Like other businesses, retailers are also likely to spend recurring monthly amounts on:

  • Software subscriptions 
  • Ecommerce platforms
  • Website maintenance
  • Merchant and bank fees
  • Telephone and internet bills
  • Light, heat, cooling, and energy
  • Commercial rent
  • Transport
  • Consulting

It is easy for operating expenses like marketing to grow quickly, said Senko Cullum. “For this type of expense, it is essential to evaluate the return-on-spend, meaning are you receiving a positive sales impact based on what you have spent?

“Expenses like marketing have a more direct tie to revenue, making it easier to build metrics around the return on investment. But all OPEX should be evaluated to see if it is positively impacting topline sales while not degrading bottom-line profits,” she said.

What’s excluded from operating expenses?

Operating expenses do not typically include one-time costs such as capital investments or long-term debt payments. These business costs, and a range of others, are what are known as non-operating expenses.

Understanding non-operating expenses

Non-operating expenses are not related to a company’s core business operations. These can include:

  • Fees for legal services
  • Charges for interest on loans
  • Gains or losses from asset sales

Non-operating expenses still need to be monitored closely, so you can make financial decisions and accurately calculate your business’s earnings.

How to manage OPEX

When it comes to managing your operating expenses, one of the most important things to do is manage your budget efficiently. 

Senko Cullum believes the best way to manage OPEX is to set quarterly budgets, then evaluate actual expenditures against budget. “This allows you to understand what areas are spending more and where you can potentially cut back,” she said.

Here are a few other ways to effectively manage your operating expenses: 

  • Take advantage of cheaper marketing methods, such as email outreach and social media posts 
  • Remove third-party providers and embrace technology to cut costs by using an integrated POS and payments platform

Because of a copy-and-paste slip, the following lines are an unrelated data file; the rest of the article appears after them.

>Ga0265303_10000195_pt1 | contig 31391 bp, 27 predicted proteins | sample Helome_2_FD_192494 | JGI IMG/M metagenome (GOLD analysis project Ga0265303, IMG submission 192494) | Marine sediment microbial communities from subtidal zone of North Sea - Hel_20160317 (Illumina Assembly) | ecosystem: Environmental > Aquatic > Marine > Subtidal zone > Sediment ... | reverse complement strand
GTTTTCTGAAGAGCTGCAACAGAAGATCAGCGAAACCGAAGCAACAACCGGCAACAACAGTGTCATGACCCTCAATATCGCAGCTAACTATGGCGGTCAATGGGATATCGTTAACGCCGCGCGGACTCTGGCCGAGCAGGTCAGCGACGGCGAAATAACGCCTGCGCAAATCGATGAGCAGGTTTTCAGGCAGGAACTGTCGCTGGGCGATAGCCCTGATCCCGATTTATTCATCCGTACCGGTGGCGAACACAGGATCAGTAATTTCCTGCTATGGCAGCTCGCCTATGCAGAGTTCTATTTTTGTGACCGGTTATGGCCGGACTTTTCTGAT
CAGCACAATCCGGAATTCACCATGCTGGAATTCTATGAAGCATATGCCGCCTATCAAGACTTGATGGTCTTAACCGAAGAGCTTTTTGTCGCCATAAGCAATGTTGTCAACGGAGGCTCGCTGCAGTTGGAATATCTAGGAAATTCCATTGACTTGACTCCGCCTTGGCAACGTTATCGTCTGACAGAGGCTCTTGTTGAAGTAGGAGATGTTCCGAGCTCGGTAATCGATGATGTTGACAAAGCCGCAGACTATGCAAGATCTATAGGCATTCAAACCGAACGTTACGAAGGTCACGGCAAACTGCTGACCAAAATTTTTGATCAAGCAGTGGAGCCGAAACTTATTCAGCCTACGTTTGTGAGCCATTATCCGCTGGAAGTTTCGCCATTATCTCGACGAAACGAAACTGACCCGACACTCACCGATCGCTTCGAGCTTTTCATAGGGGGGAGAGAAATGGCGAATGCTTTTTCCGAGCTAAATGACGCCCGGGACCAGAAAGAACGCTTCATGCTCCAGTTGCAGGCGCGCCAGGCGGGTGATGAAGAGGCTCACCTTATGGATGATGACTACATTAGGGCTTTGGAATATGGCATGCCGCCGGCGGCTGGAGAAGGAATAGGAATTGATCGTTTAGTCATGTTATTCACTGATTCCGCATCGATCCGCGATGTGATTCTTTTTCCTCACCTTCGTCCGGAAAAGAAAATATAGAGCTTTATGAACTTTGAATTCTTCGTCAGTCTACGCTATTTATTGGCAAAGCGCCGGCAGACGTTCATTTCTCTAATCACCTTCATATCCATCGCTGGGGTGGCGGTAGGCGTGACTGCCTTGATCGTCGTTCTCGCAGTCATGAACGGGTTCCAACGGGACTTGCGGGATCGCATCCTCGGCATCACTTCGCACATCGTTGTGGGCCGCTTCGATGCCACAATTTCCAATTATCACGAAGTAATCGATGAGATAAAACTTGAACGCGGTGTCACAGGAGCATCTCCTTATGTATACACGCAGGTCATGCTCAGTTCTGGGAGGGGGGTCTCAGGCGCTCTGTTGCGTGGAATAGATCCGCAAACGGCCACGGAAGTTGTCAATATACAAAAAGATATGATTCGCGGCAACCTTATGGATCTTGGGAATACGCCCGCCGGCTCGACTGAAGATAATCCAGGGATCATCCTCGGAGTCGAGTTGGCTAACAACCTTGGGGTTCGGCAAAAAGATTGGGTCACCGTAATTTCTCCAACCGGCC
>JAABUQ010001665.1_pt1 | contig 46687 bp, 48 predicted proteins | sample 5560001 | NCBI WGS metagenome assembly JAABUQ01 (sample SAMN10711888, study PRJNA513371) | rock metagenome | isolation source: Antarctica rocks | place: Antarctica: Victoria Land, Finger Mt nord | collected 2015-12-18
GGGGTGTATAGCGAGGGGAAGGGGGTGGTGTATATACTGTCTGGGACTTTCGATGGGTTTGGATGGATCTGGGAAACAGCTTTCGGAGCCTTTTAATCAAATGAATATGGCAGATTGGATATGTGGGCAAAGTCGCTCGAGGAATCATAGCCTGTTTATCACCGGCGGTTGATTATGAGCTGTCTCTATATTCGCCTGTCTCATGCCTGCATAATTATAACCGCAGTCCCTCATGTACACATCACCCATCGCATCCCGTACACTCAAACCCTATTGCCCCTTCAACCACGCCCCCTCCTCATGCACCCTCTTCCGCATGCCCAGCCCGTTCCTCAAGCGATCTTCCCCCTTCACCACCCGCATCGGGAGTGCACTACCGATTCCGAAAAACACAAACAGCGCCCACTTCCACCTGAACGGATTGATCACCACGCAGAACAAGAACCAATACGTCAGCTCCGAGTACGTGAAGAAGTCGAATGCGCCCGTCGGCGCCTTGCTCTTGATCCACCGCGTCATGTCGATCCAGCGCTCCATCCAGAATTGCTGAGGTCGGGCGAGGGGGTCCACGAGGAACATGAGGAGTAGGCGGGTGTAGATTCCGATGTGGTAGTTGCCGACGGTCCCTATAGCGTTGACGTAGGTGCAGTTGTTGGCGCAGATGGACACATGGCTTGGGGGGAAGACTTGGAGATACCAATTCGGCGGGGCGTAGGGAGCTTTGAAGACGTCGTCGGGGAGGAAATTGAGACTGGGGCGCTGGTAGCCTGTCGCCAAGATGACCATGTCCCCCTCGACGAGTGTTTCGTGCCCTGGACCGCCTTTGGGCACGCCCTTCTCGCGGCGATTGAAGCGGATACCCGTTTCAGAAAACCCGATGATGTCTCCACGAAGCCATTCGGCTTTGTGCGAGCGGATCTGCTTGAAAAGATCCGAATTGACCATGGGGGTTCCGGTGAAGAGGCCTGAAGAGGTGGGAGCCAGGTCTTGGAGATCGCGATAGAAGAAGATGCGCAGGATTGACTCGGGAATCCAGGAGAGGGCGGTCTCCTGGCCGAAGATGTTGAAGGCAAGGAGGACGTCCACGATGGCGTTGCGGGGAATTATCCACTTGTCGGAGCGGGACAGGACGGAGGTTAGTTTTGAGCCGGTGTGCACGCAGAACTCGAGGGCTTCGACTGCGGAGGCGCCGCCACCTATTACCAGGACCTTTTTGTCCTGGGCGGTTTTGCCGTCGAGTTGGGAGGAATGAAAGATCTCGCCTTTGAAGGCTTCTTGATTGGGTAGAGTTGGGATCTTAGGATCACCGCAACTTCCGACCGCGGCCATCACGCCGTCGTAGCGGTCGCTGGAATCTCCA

• Assess areas where you can reduce waste 
  • Review all subscriptions and cancel anything redundant or unused
  • Be efficient – regularly review supplier contracts, reduce wastage, and streamline operations to reduce costs without sacrificing quality.

What’s going to happen with retail operating costs in 2023?

First, let’s clarify what is operating income. Operating income is the profit left after deducting operating expenses from gross income. It gives a clear picture of how effective a company is in its primary operations.

As we all know, it’s expensive to run a retail business – now more than ever. Retailers are experiencing a general increase in expenses across the board, said Lee Whitaker, general manager at the Parker Avery Group. 

“General global unease related to conflicts in Europe and threats in the Pacific is driving this through price inflation,” said Whitaker. “Interest rate increases have made access to capital more difficult than in recent history.  

Both day-to-day expenses and long-term expenses like facilities, equipment and infrastructure are seeing price increases related to supply chain issues and legacy impacts from COVID-related interruptions or delays, he explained.

Preparing for rising retail operating expenses

A well-defined budget ensures that all operating expenses are covered, and the business remains profitable. Consider seasonal fluctuations, potential market changes, and unexpected costs.

Amid such rising costs, retail stores may be forced to increase the pricing of their merchandise or recognize a reduced profit margin, said Distel. 

“When making such decisions, I would highly recommend that business-owners research performance metrics and key performance indicators for their specific industry and market. Doing so can help the business stay competitive,” she added.

If you want to learn more about owning and operating your business, talk to a Lightspeed expert today.

Editor’s note: Nothing in this blog post should be construed as advice of any kind. Any legal, financial or tax-related content is provided for informational purposes only and is not a substitute for obtaining advice from a qualified legal or accounting professional. Where available, we’ve included primary sources. While we work hard to publish accurate content, we cannot be held responsible for any actions or omissions based on that content. Lightspeed does not undertake to complete further verifications or keep this blog post updated over time.